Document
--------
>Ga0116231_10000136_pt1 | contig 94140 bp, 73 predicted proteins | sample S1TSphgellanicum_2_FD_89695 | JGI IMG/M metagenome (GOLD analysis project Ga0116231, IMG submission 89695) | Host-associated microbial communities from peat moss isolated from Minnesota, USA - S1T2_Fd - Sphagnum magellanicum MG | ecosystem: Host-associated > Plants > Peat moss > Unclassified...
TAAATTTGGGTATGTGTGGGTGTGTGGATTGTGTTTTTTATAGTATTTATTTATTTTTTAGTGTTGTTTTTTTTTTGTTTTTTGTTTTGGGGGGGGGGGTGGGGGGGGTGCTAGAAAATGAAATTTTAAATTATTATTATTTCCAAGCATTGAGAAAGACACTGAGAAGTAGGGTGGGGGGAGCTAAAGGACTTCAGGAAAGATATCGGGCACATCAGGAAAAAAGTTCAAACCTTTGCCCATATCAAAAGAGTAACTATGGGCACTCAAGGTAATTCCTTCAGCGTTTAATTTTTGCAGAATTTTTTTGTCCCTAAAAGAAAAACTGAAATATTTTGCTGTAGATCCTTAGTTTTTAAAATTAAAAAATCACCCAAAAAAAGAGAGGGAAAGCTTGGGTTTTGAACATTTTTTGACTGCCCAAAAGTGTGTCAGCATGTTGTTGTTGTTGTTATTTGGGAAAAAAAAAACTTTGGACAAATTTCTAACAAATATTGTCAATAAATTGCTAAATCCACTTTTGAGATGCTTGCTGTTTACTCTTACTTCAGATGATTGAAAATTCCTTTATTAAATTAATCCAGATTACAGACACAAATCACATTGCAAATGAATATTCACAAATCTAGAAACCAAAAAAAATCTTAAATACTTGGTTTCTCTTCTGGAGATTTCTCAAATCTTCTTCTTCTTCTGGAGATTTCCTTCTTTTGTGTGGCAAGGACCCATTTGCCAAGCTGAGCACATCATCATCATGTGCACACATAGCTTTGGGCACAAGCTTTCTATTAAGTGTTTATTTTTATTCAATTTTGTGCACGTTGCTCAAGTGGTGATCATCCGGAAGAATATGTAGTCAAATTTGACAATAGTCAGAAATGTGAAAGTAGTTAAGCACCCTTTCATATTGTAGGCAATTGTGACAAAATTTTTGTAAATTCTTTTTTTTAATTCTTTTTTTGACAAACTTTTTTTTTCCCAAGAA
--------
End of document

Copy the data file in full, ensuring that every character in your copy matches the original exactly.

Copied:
>Ga0116231_10000136_pt1 | contig 94140 bp, 73 predicted proteins | sample S1TSphgellanicum_2_FD_89695 | JGI IMG/M metagenome (GOLD analysis project Ga0116231, IMG submission 89695) | Host-associated microbial communities from peat moss isolated from Minnesota, USA - S1T2_Fd - Sphagnum magellanicum MG | ecosystem: Host-associated > Plants > Peat moss > Unclassified...
TAAATTTGGGTATGTGTGGGTGTGTGGATTGTGTTTTTTATAGTATTTATTTATTTTTTAGTGTTGTTTTTTTTTTGTTTTTTGTTTTGGGGGGGGGGGTGGGGGGGGTGCTAGAAAATGAAATTTTAAATTATTATTATTTCCAAGCATTGAGAAAGACACTGAGAAGTAGGGTGGGGGGAGCTAAAGGACTTCAGGAAAGATATCGGGCACATCAGGAAAAAAGTTCAAACCTTTGCCCATATCAAAAGAGTAACTATGGGCACTCAAGGTAATTCCTTCAGCGTTTAATTTTTGCAGAATTTTTTTGTCCCTAAAAGAAAAACTGAAATATTTTGCTGTAGATCCTTAGTTTTTAAAATTAAAAAATCACCCAAAAAAAGAGAGGGAAAGCTTGGGTTTTGAACATTTTTTGACTGCCCAAAAGTGTGTCAGCATGTTGTTGTTGTTGTTATTTGGGAAAAAAAAAACTTTGGACAAATTTCTAACAAATATTGTCAATAAATTGCTAAATCCACTTTTGAGATGCTTGCTGTTTACTCTTACTTCAGATGATTGAAAATTCCTTTATTAAATTAATCCAGATTACAGACACAAATCACATTGCAAATGAATATTCACAAATCTAGAAACCAAAAAAAATCTTAAATACTTGGTTTCTCTTCTGGAGATTTCTCAAATCTTCTTCTTCTTCTGGAGATTTCCTTCTTTTGTGTGGCAAGGACCCATTTGCCAAGCTGAGCACATCATCATCATGTGCACACATAGCTTTGGGCACAAGCTTTCTATTAAGTGTTTATTTTTATTCAATTTTGTGCACGTTGCTCAAGTGGTGATCATCCGGAAGAATATGTAGTCAAATTTGACAATAGTCAGAAATGTGAAAGTAGTTAAGCACCCTTTCATATTGTAGGCAATTGTGACAAAATTTTTGTAAATTCTTTTTTTTAATTCTTTTTTTGACAAACTTTTTTTTTCCCAAGAA